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PTU (HK 2003)

Director : Johnny To
Cast :  Simon Yam, Suet Lam, Ruby Wong, Maggie Siu, Eddy Ko, Hoi-Pang Lo, Ho-Yin Wong, Jerome Fung and Frank Michael Liu.

Over the course of one night, a team of cops frantically search for their colleague’s missing gun.

by Edward Tang

The first time I saw PTU was in a room full of 35 people, a small screening of some type. I don’t really remember. Anyways, I remember walking out and feeling that the film was basically 90 minutes of nothing, just a bunch of standing around and nothing to show for it. For sure I wasn’t going to give it a second glance, why should I? But of course, I got a Christmas gift from some relative, he heard that I liked Asian flicks. He bought me about 20. Included in such was PTU, and I thought I’d never watch it again. But hell, why not? Surely the film could have some redeeming qualities in it, and I was glad that I did give it a second chance. Johnnie To is a master at his craft, showing the seedy underbelly of the night, and being able to actually see the characters for once. (rather than in some flicks that have night scenes and you see a bunch of rumbling and tumbling). Simom Yam leads the cast of PTU as they search as it seems, endlessly into the night for Lo’s gun. I must admit that I was expecting a bunch of action and shootouts after watching To’s other vehicle “The Mission”. The story is simple in structure and the acting follows that suit, but something about the direction and how the story moves along, gives us a hope that something might just occur that we don’t expect.

The story is simple, but has a quality that most films of this quality tend to forget. We get a story that actually leads somewhere, rather than just falling into the basics of telling (such as To’s Throw Down). There are a few scenes in general that show why To is the master. For starters, you’ve got the video game hall in which presents Simon Yam’s character into a bind, searching for Ponytail. So what does Yam do in this situation? He bitch slaps the asshole and makes him rub off his tattoo, which in turn gets his boss to call up for his cousin. The scene isn’t only powerful, it hurts, and involves us into the situation. Then you see the conclusion, he rubs his tattoo until it bleeds. Ouchies! But the one scene that truly sold the flick to me was the scene in the diner. Ponytail and his boys are sitting down to a nice meal, and in strolls Lo. Then begins a table switch, each character also answering his cell phone as the others pick up theirs and put it away. Then out of the blue, a character who looks like he wouldn’t hurt a fly, stabs Ponytail in the chest. That scene alone showed me that To is one hell of a director.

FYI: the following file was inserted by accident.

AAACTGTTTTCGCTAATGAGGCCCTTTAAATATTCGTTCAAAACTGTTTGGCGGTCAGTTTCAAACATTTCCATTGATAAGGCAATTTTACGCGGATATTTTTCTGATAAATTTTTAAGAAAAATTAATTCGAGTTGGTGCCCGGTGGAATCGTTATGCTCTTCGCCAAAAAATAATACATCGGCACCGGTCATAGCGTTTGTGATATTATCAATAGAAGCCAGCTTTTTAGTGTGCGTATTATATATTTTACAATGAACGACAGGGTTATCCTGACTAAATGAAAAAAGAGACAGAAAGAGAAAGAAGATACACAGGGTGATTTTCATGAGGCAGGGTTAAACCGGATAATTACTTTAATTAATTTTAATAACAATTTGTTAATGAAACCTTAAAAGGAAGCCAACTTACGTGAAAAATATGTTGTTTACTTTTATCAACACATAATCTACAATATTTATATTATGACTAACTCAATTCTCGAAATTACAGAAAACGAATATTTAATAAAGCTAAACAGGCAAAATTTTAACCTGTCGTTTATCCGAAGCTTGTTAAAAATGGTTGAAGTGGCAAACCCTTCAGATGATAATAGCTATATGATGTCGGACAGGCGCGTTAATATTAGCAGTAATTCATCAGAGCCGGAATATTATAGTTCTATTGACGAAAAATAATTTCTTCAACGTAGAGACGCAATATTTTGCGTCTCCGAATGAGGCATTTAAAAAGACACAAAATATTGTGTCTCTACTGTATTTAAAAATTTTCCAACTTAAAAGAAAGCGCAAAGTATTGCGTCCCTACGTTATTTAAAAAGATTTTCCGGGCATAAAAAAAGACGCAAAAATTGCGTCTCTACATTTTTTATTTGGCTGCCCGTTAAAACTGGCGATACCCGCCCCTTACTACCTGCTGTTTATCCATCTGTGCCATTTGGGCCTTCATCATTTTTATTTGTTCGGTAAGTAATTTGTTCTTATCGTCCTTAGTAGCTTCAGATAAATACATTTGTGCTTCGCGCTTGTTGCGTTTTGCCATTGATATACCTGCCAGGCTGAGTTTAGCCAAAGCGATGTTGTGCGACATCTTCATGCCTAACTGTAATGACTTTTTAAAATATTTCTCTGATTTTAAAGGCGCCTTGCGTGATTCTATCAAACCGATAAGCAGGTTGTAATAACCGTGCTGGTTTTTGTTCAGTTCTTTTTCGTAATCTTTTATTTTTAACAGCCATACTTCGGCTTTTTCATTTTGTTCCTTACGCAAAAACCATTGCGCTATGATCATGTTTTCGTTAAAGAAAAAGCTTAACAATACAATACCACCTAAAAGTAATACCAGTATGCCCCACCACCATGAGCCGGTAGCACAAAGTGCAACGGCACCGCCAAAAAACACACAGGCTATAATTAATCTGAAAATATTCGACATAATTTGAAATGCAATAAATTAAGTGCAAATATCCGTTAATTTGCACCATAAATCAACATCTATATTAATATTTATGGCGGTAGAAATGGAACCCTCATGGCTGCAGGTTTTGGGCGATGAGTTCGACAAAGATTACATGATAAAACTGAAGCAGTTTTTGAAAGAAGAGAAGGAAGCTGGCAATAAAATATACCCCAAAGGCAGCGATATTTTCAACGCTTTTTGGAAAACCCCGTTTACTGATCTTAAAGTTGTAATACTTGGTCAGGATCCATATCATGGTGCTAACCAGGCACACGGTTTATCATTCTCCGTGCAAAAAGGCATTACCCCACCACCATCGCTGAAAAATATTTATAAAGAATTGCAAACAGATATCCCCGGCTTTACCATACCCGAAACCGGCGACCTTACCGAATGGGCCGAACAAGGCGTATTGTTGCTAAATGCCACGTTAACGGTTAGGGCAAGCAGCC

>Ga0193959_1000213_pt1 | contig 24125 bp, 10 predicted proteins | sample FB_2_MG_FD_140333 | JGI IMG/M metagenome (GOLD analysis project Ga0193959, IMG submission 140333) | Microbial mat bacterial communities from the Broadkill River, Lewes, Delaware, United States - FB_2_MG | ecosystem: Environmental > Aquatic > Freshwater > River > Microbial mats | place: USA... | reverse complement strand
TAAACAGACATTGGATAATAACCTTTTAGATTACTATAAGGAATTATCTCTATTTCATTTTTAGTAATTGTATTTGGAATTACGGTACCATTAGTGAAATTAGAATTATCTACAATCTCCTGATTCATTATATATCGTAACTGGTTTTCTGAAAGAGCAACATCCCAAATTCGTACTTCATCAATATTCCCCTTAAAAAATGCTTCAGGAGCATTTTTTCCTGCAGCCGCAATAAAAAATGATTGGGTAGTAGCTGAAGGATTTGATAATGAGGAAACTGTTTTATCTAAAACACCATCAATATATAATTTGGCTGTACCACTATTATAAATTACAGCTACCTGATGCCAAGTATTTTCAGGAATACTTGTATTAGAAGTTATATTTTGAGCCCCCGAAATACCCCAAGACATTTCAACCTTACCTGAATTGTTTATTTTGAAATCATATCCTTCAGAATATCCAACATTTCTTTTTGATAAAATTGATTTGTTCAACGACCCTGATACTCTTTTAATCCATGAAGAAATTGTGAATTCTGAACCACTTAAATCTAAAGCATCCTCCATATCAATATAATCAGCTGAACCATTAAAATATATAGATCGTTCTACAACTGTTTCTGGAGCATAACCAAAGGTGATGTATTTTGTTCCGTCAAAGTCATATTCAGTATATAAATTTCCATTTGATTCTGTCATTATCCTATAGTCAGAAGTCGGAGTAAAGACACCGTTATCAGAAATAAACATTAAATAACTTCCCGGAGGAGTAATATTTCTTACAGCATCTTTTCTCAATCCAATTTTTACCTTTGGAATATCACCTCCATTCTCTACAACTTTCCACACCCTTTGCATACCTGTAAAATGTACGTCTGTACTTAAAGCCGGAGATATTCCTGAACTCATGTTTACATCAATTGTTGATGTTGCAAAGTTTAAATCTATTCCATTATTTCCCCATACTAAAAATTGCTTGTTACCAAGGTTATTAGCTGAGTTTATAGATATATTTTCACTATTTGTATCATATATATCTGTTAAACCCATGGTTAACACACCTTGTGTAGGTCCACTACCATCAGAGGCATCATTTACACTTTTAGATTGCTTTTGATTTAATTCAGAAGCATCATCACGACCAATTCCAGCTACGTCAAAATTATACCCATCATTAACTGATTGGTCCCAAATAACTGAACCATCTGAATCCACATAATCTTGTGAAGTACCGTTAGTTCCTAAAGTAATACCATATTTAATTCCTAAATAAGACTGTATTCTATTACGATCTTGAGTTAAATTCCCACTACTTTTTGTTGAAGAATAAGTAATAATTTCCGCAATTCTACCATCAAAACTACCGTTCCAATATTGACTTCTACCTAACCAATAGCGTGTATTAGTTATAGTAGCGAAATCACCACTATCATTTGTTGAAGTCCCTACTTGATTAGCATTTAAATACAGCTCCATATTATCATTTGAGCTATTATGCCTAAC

The film has a quality that shows more of a realistic side to the characters, making everyone actually seem human. Simon Yam has great screen presence, and in this film, doesn’t even have to say many lines to demand the attention of such. I mean frankly, this guy rules and whether its throwing cigar bombs in Bullet in the Head or doing a favor for psychotic homosexuals in Full Contact, Yam is the man. Suet Lam plays probably the other major role in this film, a guy who I haven’t seen much of. His presence in the film is good, actually he easily pulled off a character that was necessary to hit with. The rest of the cast isn’t full of any standouts that are worth a mention, other than those I have said. I did enjoy the asthma guy who got the shit kicked out of him and was basically like “Bleeding internally? Fuck it!” There’s an easy suitable comedic tone to this film and makes it even more enjoyable then it should be.

Everything moves along well, from the confrontations to the all around moving story shot beautifully in the dead of night. The ending is something I actually liked, the little surprise given to you at the end of the film. I’ve heard from others that it wasn’t that effective, hell I enjoyed it. The ending is simple and proves that Johnnie To always has something for us after enjoying the sights and sounds of his excellent and thirst-quenching direction style. The final shootout isn’t no John Woo style or anything of a sort, it’s almost like a desperation act. These men aren’t jumping around and diving out of the way and shit. They are taking every single bullet in the chamber, and firing off into a slow motion fantasy, of quirky delight. Saying one thing about PTU to those out there who want some action for the night, this film isn’t for you. PTU mainly focuses on a familiar To element of the police versus some sort of scum. In this case it’s guys named Eye Ball and Bald Head.

I’m sure that’s why I didn’t like it the first time. Edward Tang is the type of guy who speaks of himself in the third person and likes action to go along with his day. But he can always appreciate when a director shows his craft in the best way possible, a small but moving story that makes you keep along with it. Granted, with today’s garbage pouring out of Hong Kong (Initial D? Bah), films like this remind me why cinema was invented, not just for profit, but for something else that can portray humans, like guess what? Humans. I wouldn’t call this Johnnie’s masterpiece, but it comes close.

Plot : 3/5
Acting : 4/5
Entertainment : 3/5
Overall : 3/5

Notable Scenes
- the final shootout between the PTU and the thugs.

Buy this movie at YesAsia – PTU

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